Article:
CN Lester praises Love Hotel, a documentary by Phil Cox and Hikaru Toda that beautifully explores the Japanese phenomenon without exploiting its protagonists
Those hoping for an expository, talking-heads and graphs style documentary will not find what they’re looking for in Phil Cox and Hikaru Toda’s Love Hotel. Instead, the directors offer a far more sensitive look at what could, in the wrong hands, turn into a simplistic, sexploitation flick – another lazy, racist addition to the “look how weird Japan is” genre beloved of Western media.
Very little is offered in the way of background facts: the film jumps straight into a look at the staff and guests of one of Japan’s 37,000 ‘love hotels’, The Angelo in Osaka. What a love hotel actually is not set out for the viewer; we are left to learn gradually over the course of an hour and a half – not through the use of a voice-over, but through interviews and wordless, naturalistic footage.
The protagonists are a diverse group – there is a real sense that the filmmakers are committed to actually exploring the lives of The Angelo’s customers, and not just cherry picking the most salacious stories. Mr and Mrs Sakamoto are in their forties, looking to rekindle the kind of passion they felt in their twenties, much like Masa and Rumi, waltzing on a miniature disco dance floor – two pensioners giggling like teenagers. Kazu and Fumi are lawyers at the same firm – the homophobia they face as a couple means that a love hotel is one of the few places they can drop their guard and celebrate their relationship. Mr Yamada, an elderly pensioner, comes on his own to write romantic letters and reflect on his regrets – he admits that he wasn’t good enough to the women in his life, as lesbian porn plays in the background.
It’s this juxtaposition that lies at the heart of Love Hotel – the reconciliation of the overtly, crudely sexual and the thoughtfully tender. The beauty of the film is that it makes the viewer aware that no reconciliation is necessary – one does not negate the other. Mrs Sakamoto poses, laughing, in her underwear while vintage pornography is projected across her body – the romanticism of the scene is underscored by the richness of the colour palette, the lyricism of the music. She and her husband watch footage of another couple making love, talk about having a baby, reassure and comfort each other. A desire for explicit sex doesn’t remove the equally deep desire for connection and profound love.
Nowhere is this theme more powerfully played than in the scenes with Taku, a postal worker, and Rika, a professional dominatrix and costume designer. Eschewing any hint of sensationalism, they talk about Taku’s need to be bound, to be dominated, and then allow a tenderly shot scene of rope play speak for itself. Rika tells Taku to look at himself in the mirror, to understand that what he wants isn’t normal: “It’s okay – nobody’s normal.” She rubs his shoulders – he folds himself into her arms. His beatific smile, just visible through a rubber mask, is something that will stay with me for a long time.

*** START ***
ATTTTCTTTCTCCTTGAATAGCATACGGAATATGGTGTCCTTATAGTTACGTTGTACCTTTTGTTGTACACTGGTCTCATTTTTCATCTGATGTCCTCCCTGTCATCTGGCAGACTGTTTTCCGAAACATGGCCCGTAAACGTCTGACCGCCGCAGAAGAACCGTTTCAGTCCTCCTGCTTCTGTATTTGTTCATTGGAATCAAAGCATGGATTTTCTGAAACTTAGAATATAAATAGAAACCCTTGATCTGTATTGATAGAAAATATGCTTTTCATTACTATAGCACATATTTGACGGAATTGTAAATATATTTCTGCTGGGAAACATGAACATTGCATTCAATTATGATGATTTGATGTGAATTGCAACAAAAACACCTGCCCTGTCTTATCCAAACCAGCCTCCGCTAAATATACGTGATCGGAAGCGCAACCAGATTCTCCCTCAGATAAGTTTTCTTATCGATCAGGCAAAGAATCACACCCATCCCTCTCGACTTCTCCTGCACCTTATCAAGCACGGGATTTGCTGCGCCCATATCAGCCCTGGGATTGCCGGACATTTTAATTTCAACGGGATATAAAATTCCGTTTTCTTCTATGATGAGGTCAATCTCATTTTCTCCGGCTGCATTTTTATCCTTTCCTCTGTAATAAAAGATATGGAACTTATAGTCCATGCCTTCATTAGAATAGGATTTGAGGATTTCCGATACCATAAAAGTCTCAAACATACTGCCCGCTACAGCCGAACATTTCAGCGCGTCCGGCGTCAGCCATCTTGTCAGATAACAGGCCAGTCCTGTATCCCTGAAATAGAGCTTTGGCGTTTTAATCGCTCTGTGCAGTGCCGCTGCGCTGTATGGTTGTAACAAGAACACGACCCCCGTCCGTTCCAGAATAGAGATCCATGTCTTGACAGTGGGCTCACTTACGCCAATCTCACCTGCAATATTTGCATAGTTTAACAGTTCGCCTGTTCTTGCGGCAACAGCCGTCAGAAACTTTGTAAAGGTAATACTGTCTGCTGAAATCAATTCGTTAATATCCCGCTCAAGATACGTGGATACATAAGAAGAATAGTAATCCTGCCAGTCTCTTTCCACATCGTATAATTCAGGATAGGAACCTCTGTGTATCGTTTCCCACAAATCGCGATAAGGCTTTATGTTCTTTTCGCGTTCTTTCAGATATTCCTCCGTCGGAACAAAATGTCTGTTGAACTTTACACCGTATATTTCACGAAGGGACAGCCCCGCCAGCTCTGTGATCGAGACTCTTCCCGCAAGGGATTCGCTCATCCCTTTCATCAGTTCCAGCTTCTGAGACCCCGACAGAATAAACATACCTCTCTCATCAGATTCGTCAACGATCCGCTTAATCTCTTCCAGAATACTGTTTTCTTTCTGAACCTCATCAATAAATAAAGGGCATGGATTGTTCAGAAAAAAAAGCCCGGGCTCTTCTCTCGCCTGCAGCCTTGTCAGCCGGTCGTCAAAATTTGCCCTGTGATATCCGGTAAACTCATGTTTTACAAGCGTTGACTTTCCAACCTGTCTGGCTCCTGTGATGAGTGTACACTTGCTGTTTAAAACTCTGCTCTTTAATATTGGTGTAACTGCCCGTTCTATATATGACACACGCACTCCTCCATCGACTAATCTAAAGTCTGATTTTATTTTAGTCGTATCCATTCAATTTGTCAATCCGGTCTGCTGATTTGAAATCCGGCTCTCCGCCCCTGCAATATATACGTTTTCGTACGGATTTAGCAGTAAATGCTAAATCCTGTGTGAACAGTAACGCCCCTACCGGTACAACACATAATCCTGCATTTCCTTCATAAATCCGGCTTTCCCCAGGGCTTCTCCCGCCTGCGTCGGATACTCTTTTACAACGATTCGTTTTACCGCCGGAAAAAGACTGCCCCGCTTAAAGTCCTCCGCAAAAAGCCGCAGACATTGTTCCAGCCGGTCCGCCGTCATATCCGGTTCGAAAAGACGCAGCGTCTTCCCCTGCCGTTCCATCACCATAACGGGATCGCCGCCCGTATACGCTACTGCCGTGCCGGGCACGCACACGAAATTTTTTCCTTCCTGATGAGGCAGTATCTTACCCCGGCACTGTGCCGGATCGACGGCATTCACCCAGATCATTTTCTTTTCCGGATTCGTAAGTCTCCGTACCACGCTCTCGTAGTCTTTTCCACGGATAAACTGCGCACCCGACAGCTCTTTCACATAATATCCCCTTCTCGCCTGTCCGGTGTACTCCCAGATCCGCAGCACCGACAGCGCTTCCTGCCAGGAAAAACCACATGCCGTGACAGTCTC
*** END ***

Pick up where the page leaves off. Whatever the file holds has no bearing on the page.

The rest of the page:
Footage of the running of the hotel is equally human, though in a more comedic vein. No matter the themed rooms and vending machine full of sex toys, there are still arguments about which way the toilet roll should be folded.
Of course, Love Hotel does have its faults. An over-reliance on slowly panned shots away from locked doors becomes annoying, as does the preponderance of corridor and stairwell footage. As someone whose knowledge of Japanese culture is so often filtered through a Western lens, I don’t know what to make of the frequent city views and images of nightlife. Is this what Osaka is actually like, or are these just standard filler shots meant to suggest urban alienation and dislocation?
Still, those are small flaws in a quiet film that punches well above its weight. The overwhelming impression I was left with was of joy and the wonder in small intimacies. The directors have done something rare in truly capturing the private moments between couples that can mean so much: the knock of one knee against another, a shared joke that doesn’t need explaining, a moment of absolute understanding and acceptance between two people who were strangers to each other only an hour before.
The manager of The Angelo opens the film by offering one explanation for the popularity of love hotels: “Japanese people need to escape reality.” By the end, he has changed his mind, as, hopefully, have the viewers. Love Hotel explores, without fuss, without analysis, a place where people can talk honestly about who they are and what they need, face their desires head on and share them. This is a “backstage of life…a place where one can witness the truth”. Exactly.
Pictures are stills from Love Hotel, courtesy of DocHouse.